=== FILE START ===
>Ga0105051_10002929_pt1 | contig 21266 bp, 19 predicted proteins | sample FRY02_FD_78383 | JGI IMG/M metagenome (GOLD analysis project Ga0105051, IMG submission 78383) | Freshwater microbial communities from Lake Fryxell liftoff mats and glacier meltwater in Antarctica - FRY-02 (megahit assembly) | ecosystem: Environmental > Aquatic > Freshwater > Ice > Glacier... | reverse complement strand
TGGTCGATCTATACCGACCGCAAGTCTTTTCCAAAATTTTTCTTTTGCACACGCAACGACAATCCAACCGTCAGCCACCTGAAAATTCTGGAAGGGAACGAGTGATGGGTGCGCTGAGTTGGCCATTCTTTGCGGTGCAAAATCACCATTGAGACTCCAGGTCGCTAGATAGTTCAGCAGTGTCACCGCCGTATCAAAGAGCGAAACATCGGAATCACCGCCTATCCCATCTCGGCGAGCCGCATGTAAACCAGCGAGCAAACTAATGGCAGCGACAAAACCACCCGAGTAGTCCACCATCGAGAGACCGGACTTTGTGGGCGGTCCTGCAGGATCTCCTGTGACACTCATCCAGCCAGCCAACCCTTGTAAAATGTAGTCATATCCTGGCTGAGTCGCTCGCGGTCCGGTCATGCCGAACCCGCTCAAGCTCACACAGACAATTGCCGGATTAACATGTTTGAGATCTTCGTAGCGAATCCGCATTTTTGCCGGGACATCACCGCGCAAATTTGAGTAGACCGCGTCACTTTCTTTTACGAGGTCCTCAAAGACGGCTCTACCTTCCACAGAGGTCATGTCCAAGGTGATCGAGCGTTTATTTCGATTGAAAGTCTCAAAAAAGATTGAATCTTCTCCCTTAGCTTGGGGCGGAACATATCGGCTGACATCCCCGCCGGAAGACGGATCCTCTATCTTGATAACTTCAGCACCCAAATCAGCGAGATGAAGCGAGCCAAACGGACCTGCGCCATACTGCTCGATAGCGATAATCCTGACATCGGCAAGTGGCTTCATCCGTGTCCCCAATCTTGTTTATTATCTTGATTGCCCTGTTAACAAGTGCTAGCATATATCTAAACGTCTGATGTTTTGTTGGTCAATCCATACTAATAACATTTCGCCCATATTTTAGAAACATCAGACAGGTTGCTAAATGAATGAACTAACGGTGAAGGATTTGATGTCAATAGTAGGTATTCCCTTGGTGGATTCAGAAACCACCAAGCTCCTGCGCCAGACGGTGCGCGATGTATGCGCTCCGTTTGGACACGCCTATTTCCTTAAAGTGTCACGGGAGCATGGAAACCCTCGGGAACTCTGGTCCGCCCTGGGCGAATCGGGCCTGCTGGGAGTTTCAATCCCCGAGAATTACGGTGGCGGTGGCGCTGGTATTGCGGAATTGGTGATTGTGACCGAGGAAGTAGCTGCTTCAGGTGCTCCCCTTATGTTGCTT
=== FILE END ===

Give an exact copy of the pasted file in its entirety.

>Ga0105051_10002929_pt1 | contig 21266 bp, 19 predicted proteins | sample FRY02_FD_78383 | JGI IMG/M metagenome (GOLD analysis project Ga0105051, IMG submission 78383) | Freshwater microbial communities from Lake Fryxell liftoff mats and glacier meltwater in Antarctica - FRY-02 (megahit assembly) | ecosystem: Environmental > Aquatic > Freshwater > Ice > Glacier... | reverse complement strand
TGGTCGATCTATACCGACCGCAAGTCTTTTCCAAAATTTTTCTTTTGCACACGCAACGACAATCCAACCGTCAGCCACCTGAAAATTCTGGAAGGGAACGAGTGATGGGTGCGCTGAGTTGGCCATTCTTTGCGGTGCAAAATCACCATTGAGACTCCAGGTCGCTAGATAGTTCAGCAGTGTCACCGCCGTATCAAAGAGCGAAACATCGGAATCACCGCCTATCCCATCTCGGCGAGCCGCATGTAAACCAGCGAGCAAACTAATGGCAGCGACAAAACCACCCGAGTAGTCCACCATCGAGAGACCGGACTTTGTGGGCGGTCCTGCAGGATCTCCTGTGACACTCATCCAGCCAGCCAACCCTTGTAAAATGTAGTCATATCCTGGCTGAGTCGCTCGCGGTCCGGTCATGCCGAACCCGCTCAAGCTCACACAGACAATTGCCGGATTAACATGTTTGAGATCTTCGTAGCGAATCCGCATTTTTGCCGGGACATCACCGCGCAAATTTGAGTAGACCGCGTCACTTTCTTTTACGAGGTCCTCAAAGACGGCTCTACCTTCCACAGAGGTCATGTCCAAGGTGATCGAGCGTTTATTTCGATTGAAAGTCTCAAAAAAGATTGAATCTTCTCCCTTAGCTTGGGGCGGAACATATCGGCTGACATCCCCGCCGGAAGACGGATCCTCTATCTTGATAACTTCAGCACCCAAATCAGCGAGATGAAGCGAGCCAAACGGACCTGCGCCATACTGCTCGATAGCGATAATCCTGACATCGGCAAGTGGCTTCATCCGTGTCCCCAATCTTGTTTATTATCTTGATTGCCCTGTTAACAAGTGCTAGCATATATCTAAACGTCTGATGTTTTGTTGGTCAATCCATACTAATAACATTTCGCCCATATTTTAGAAACATCAGACAGGTTGCTAAATGAATGAACTAACGGTGAAGGATTTGATGTCAATAGTAGGTATTCCCTTGGTGGATTCAGAAACCACCAAGCTCCTGCGCCAGACGGTGCGCGATGTATGCGCTCCGTTTGGACACGCCTATTTCCTTAAAGTGTCACGGGAGCATGGAAACCCTCGGGAACTCTGGTCCGCCCTGGGCGAATCGGGCCTGCTGGGAGTTTCAATCCCCGAGAATTACGGTGGCGGTGGCGCTGGTATTGCGGAATTGGTGATTGTGACCGAGGAAGTAGCTGCTTCAGGTGCTCCCCTTATGTTGCTT